My parents have been supportive of my dancing through high school, but now I want to audition for professional companies, and they just don't understand. They want me to apply to colleges—they don't see dance as a "real" career. How can I convince them that this is what I'm meant to do?


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(photo by Jayme Thornton)

Dear Katie,

My extensions are totally uneven. I’m great to the front and side with my right leg, but can barely reach 90 degrees in arabesque, and my left leg is strong in arabesque but weak to the front and side. What can I do to balance myself out?


Dear Stephanie,

I had exactly the same problem—in fact, almost every dancer does! Most people are naturally a little lopsided. The solution is to develop both your flexibility and your strength. For your arabesque, focus on working the large muscles in your back, which will help you support every inch of the height you do have in arabesque. Odds are good that your left hip is tighter than it should be, too, which can limit your range of

motion to the back on the right side. Use a tennis ball or foam roller to loosen up that left hip joint, and you might find that your arabesque rises an inch or two.

Opposition is equally important when it comes to front and side extensions. So, to improve your leg height to the front and side on the left, work on strengthening your right leg and hip, and stretching and rolling out your left hamstring.

I’ve found that Pilates is especially great for the kind of back and hip strengthening that benefits extension. Explain the issues you’re having to your Pilates teacher, and ask if she can create a customized set of exercises for you. You also might want to have a teacher or physical therapist look at your alignment, to make sure there aren’t larger technical or physical issues to blame for your unevenness.

Dear Katie,

I go to the same high school as two girls from my dance studio. They’re really friendly with me in dance class, but at school, they’re completely different—they either ignore me or make fun of me. It’s so confusing and upsetting. How can I deal with their two-faced behavior?


Dear Sadie,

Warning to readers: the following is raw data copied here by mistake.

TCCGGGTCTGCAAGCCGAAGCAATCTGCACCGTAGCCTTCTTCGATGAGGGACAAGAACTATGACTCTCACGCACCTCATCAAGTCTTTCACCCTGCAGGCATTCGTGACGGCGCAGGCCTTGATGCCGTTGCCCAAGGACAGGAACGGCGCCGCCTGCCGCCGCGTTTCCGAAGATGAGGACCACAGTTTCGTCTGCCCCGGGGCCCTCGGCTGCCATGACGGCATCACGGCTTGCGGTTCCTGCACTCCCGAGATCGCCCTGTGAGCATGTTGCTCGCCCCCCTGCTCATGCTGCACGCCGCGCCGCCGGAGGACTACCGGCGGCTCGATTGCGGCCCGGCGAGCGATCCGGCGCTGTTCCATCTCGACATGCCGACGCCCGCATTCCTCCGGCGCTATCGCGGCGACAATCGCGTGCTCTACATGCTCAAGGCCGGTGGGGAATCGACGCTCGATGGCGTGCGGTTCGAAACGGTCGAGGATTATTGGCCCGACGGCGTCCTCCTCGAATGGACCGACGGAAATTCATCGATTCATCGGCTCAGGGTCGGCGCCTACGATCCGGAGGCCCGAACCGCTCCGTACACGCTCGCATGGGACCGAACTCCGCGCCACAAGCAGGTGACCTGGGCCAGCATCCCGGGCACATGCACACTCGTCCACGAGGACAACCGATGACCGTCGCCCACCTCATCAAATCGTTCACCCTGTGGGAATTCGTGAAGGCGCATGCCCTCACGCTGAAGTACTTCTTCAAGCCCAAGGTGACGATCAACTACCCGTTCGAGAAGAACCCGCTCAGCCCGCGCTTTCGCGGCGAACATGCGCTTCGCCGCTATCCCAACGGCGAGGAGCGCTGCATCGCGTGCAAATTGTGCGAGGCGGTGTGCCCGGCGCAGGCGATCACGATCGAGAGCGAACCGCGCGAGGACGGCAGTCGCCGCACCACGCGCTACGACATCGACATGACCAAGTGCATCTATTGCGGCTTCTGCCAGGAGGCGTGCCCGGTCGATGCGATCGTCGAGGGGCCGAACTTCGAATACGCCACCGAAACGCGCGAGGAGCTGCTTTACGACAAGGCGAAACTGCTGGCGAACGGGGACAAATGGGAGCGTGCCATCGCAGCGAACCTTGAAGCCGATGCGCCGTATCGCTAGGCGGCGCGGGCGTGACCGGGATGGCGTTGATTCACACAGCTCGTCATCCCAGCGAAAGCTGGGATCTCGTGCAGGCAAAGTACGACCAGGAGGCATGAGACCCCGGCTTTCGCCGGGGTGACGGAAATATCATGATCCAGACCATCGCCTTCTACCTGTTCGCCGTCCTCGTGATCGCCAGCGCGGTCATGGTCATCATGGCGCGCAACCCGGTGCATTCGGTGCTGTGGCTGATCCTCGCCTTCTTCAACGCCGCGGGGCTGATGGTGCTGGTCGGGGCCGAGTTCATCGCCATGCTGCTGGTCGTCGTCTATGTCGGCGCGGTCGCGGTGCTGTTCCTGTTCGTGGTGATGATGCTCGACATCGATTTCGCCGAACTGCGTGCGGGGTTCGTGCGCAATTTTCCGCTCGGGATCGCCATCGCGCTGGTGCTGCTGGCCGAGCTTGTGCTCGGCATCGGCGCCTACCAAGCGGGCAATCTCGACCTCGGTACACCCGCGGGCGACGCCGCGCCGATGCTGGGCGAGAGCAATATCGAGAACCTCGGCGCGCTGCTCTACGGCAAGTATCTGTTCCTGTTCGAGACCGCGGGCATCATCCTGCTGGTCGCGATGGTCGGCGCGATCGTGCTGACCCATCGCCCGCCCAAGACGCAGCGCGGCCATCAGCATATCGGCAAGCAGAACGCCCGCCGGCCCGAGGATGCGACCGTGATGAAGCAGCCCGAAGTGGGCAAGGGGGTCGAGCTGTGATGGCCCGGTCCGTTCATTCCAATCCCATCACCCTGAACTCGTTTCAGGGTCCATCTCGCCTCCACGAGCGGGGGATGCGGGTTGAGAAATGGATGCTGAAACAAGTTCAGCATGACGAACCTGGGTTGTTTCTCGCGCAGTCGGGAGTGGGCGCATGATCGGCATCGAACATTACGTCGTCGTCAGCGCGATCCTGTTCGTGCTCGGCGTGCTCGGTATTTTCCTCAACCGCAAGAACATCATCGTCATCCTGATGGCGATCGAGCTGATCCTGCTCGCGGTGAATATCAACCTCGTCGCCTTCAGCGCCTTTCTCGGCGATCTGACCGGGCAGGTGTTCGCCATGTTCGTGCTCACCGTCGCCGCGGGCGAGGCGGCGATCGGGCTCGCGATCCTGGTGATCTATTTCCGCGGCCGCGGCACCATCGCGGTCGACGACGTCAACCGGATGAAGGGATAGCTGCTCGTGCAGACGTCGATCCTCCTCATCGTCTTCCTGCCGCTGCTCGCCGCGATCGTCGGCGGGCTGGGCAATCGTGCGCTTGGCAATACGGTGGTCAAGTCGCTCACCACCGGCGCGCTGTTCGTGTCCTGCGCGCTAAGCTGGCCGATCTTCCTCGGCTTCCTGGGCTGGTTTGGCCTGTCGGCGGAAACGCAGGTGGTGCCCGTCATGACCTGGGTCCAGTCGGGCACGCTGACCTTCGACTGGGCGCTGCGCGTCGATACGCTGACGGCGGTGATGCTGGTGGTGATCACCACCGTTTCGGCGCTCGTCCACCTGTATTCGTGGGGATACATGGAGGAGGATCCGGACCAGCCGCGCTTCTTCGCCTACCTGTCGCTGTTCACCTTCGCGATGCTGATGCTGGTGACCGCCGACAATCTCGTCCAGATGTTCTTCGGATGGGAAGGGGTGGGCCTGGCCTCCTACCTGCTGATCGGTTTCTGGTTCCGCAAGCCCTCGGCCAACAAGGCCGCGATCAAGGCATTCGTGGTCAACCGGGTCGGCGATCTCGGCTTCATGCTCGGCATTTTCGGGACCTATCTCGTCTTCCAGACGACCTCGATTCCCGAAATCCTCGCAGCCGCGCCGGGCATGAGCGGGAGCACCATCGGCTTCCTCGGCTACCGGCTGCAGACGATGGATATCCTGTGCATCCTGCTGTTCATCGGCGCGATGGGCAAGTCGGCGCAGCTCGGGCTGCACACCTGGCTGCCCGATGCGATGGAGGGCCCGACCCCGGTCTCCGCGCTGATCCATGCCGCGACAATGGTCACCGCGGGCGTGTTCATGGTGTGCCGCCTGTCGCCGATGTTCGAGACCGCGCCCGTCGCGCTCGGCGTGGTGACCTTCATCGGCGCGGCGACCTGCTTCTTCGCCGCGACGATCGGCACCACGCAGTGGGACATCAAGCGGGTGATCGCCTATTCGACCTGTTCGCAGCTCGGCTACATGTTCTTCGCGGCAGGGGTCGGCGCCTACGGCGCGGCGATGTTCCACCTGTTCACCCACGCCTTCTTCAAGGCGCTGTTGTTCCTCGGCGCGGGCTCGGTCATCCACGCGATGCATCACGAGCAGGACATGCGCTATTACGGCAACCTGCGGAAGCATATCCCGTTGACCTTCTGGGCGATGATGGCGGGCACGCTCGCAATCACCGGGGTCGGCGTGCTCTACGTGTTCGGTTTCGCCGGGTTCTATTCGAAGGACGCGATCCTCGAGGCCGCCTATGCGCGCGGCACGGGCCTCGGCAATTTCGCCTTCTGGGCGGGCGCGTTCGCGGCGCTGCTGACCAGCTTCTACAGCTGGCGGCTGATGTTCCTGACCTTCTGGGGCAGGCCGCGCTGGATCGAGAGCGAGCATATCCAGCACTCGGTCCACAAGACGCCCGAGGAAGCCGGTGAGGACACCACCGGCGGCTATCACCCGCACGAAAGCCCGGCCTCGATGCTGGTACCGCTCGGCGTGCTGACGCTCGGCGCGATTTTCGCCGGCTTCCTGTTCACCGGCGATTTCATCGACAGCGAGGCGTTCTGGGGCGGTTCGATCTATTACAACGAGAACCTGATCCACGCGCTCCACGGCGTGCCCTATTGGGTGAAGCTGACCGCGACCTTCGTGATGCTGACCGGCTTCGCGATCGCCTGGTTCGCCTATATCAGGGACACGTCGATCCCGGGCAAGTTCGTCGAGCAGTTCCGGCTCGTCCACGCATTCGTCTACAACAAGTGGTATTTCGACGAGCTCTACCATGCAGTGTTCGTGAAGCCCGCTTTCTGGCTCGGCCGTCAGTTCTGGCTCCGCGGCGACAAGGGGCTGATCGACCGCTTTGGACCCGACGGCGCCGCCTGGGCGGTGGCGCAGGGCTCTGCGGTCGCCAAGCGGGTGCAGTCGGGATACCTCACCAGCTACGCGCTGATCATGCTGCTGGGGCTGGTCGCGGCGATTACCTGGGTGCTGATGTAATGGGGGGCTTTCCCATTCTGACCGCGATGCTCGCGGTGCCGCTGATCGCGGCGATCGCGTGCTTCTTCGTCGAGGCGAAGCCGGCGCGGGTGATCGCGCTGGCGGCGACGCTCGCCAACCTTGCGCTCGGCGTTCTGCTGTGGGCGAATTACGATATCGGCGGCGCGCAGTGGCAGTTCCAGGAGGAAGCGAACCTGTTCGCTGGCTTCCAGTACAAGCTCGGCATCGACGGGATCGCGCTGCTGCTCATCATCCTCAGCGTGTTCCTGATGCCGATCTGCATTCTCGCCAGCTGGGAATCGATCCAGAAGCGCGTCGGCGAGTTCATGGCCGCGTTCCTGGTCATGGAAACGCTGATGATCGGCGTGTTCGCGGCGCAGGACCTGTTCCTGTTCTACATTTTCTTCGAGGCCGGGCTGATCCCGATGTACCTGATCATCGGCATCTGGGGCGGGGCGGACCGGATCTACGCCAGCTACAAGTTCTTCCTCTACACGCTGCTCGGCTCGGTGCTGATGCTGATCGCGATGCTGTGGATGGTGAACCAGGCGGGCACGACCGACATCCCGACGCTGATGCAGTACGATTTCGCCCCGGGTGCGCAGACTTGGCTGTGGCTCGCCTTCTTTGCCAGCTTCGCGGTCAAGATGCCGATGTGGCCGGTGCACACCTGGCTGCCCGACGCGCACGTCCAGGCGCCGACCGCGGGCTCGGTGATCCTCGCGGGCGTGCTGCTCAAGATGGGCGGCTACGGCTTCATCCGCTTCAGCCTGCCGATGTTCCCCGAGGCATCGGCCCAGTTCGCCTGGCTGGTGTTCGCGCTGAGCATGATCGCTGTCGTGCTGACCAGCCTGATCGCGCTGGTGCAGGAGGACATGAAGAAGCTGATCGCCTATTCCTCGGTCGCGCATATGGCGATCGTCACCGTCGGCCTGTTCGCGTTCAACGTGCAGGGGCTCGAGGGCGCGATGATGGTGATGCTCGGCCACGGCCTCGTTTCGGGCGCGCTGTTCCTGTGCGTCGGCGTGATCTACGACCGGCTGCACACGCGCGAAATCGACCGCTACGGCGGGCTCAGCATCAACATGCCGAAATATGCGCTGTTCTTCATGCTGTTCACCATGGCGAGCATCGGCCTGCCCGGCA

Even good friendships can be complicated, but it sounds like these girls aren’t true friends. I’d suggest dealing with them carefully. Always be friendly and polite, but don’t waste energy trying to understand their motives. Think of them as acquaintances, not allies. If their cattiness starts to bleed into your studio relationship, and they try to gossip with you about other girls in dance class, don’t engage with them.

Hard as it is, try not to take their nastiness personally. Two-faced people are usually very insecure. Frequently their negativity stems from jealousy, or from a need to put others down to make themselves feel better. Stand tall and be proud of who you are.

Dear Katie,

Even after a big growth spurt last year, I’m still barely 5 feet tall. I hate being short! My arms and legs look so stumpy. Is there any hope for me in the professional dance world?


Dear Ellen,

I’m guessing you know the names Maria Kochetkova, Alina Cojocaru and Iana Salenko, right? All three of them are gorgeous, successful professional dancers—and all three of them are tiny! But they don’t let their height limit them. They dance tall, moving expansively and projecting upwards and outwards.

Use them as your inspiration. Make everything bigger, all the time. Stretch your limbs to the fullest. Instead of breaking your wrists or winging too much at your ankles, focus on creating continuous lines, which will help your arms and legs look longer.

Practically speaking, being shorter isn’t a bad thing. Sometimes it’s even an advantage. Finding a partner, for example, will never be an issue for you. And you’re probably great at lightning-speed choreography—the smaller you are, the easier it is to move quickly. There’s definitely hope for you in the dance world!